Dai-ichi Asahi Ramen is a well known Kyoto-style ramen shop located near Kyoto station. The store is known for its shoyu (soya) based broth that is thicker than usual. As it is popular, get ready to line up. Prices are affordable and a hearty bowl of the signature ramen is 800 yen. Located off Takakura Dori off of Shiokoji Dori, the store is open from 5 in the morning until 2 a.m. at night.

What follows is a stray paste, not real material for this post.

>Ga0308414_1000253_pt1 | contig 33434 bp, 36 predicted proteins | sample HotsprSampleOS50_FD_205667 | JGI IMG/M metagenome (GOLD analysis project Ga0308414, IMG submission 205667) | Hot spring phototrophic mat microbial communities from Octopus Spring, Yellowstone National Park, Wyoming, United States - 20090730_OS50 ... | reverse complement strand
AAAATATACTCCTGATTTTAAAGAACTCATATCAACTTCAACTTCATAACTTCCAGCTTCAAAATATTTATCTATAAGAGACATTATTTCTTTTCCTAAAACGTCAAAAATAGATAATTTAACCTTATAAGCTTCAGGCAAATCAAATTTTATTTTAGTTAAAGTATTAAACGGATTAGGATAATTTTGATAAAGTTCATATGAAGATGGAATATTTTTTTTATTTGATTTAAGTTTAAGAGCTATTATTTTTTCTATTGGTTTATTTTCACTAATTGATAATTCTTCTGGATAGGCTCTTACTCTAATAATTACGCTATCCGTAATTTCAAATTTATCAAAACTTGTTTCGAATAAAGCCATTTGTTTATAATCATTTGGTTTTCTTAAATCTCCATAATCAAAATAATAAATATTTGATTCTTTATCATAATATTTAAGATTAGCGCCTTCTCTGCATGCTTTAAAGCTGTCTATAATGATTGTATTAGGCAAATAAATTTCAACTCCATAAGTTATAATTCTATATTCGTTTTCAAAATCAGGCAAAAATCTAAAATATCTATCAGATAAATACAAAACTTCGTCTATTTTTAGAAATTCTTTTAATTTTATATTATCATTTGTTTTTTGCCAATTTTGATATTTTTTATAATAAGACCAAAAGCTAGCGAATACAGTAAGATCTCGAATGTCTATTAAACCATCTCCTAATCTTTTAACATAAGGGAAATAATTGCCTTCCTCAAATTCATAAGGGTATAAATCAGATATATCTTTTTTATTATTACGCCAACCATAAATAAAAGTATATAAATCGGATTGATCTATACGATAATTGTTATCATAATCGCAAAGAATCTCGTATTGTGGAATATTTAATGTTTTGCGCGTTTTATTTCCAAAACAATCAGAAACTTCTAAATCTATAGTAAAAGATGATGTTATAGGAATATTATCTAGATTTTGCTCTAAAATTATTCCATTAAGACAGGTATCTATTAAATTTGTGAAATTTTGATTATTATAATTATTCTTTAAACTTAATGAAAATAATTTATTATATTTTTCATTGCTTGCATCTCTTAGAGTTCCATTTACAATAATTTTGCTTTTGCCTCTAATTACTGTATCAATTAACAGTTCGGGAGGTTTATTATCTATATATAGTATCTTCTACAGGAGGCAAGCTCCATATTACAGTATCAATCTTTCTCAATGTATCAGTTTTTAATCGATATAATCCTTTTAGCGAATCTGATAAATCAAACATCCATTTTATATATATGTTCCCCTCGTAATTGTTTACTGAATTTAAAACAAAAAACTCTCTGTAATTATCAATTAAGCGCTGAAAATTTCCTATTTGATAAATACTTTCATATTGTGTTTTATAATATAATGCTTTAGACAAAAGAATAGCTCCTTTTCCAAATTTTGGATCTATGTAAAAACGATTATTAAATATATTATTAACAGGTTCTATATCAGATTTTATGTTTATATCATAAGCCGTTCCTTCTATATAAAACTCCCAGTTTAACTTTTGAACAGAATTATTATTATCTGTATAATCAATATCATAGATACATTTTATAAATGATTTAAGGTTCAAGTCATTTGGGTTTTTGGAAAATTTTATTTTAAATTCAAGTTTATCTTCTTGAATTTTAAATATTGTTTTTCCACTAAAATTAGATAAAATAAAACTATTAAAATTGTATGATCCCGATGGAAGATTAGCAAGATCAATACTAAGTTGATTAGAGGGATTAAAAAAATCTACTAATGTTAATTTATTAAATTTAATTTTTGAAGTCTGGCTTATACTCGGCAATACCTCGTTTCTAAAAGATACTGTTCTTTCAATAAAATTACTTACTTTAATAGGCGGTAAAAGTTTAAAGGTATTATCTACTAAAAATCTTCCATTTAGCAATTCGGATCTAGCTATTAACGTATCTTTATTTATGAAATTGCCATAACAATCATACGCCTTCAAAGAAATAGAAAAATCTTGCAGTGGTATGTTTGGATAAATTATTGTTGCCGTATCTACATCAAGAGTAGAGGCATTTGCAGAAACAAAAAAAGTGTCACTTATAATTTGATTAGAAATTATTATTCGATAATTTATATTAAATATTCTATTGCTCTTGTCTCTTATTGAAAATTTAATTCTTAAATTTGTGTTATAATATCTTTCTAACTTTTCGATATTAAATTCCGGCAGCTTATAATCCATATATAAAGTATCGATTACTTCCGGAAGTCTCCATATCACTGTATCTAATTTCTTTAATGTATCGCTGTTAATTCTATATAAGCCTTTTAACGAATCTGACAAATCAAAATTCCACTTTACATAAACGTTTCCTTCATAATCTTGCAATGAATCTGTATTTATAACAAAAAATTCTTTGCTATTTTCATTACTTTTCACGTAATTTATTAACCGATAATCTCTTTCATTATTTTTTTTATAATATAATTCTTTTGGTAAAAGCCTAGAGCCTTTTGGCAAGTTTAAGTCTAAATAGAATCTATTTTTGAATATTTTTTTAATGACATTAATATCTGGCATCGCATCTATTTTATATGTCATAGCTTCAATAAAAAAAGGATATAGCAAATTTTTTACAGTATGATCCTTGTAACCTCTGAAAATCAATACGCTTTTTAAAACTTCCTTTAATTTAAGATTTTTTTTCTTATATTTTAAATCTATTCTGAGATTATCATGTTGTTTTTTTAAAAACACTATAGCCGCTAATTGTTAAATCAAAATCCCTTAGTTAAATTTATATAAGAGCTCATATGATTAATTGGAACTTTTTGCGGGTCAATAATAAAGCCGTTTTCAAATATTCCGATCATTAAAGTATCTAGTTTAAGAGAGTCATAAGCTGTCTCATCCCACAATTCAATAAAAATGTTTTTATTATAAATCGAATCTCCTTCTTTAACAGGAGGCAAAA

Tofukuji temple (東福寺), particularly known for its autumn leaves, was founded in 1236 and is the head temple of the Tofukuji School of the Rinzai sect of Zen Buddhism.